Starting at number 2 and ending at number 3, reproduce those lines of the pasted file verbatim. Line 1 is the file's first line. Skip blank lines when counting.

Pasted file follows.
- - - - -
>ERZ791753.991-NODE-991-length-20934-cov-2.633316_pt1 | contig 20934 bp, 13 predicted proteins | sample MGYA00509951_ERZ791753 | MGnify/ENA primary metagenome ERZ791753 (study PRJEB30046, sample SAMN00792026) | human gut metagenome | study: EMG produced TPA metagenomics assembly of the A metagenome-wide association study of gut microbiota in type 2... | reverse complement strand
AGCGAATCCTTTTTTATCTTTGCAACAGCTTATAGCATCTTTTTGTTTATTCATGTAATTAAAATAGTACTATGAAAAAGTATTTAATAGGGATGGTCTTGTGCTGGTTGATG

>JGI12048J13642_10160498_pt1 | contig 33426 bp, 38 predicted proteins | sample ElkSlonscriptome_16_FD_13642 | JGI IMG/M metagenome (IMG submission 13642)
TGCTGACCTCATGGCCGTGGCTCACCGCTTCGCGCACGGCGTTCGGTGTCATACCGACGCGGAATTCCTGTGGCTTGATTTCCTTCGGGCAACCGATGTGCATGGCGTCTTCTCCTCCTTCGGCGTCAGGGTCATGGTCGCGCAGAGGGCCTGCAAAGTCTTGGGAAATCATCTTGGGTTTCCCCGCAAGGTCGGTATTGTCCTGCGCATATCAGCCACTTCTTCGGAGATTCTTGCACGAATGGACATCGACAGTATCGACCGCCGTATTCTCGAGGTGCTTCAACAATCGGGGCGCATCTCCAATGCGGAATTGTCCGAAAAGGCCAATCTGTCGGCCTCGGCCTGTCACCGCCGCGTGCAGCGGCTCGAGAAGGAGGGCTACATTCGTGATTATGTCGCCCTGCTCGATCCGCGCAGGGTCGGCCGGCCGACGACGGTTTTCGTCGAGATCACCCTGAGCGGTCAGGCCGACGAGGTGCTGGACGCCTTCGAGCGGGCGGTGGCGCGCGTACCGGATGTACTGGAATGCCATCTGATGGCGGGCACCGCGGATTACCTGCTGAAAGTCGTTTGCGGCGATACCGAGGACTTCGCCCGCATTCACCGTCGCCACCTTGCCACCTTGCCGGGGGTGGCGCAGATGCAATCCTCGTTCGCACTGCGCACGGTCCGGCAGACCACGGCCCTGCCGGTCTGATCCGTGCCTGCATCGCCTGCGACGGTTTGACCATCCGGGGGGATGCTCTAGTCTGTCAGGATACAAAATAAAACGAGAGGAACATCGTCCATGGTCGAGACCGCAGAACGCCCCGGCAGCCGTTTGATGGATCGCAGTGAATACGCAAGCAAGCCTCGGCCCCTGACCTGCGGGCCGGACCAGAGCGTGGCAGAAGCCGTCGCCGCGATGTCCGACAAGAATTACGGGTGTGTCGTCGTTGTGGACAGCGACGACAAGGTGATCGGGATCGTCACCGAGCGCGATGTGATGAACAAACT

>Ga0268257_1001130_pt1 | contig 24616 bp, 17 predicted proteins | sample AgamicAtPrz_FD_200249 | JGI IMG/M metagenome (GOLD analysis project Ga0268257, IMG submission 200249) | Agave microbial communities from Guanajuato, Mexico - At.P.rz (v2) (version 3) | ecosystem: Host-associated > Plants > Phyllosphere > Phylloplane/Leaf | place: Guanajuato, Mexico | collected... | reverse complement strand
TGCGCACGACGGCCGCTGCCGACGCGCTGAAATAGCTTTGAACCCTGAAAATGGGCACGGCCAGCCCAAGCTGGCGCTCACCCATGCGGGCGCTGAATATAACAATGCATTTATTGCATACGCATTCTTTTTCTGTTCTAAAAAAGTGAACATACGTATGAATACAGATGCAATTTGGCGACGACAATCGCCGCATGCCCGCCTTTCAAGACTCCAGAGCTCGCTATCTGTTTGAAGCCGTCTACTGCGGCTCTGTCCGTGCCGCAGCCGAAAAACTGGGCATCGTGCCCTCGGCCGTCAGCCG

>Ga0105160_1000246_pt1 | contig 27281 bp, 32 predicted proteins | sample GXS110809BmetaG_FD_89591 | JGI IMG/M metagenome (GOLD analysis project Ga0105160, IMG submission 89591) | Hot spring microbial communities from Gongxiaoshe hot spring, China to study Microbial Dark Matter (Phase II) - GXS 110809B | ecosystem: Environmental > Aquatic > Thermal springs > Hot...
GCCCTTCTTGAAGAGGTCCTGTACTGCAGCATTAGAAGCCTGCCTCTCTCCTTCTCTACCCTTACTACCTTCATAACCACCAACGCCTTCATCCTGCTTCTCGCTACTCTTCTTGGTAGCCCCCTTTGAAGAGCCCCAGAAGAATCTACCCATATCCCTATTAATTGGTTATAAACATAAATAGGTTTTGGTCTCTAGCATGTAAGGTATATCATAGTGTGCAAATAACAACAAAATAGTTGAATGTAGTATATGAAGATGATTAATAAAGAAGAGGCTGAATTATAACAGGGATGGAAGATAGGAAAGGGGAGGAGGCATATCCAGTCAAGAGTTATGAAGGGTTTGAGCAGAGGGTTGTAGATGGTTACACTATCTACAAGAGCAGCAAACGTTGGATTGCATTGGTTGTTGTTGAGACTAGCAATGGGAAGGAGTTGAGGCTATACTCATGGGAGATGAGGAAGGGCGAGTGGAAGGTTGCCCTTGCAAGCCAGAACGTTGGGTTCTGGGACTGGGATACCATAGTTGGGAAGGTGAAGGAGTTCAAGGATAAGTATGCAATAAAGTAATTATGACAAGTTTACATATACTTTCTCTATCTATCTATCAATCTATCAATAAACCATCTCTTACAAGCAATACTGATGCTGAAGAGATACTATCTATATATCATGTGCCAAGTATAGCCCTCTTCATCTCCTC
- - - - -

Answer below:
AGCGAATCCTTTTTTATCTTTGCAACAGCTTATAGCATCTTTTTGTTTATTCATGTAATTAAAATAGTACTATGAAAAAGTATTTAATAGGGATGGTCTTGTGCTGGTTGATG

>JGI12048J13642_10160498_pt1 | contig 33426 bp, 38 predicted proteins | sample ElkSlonscriptome_16_FD_13642 | JGI IMG/M metagenome (IMG submission 13642)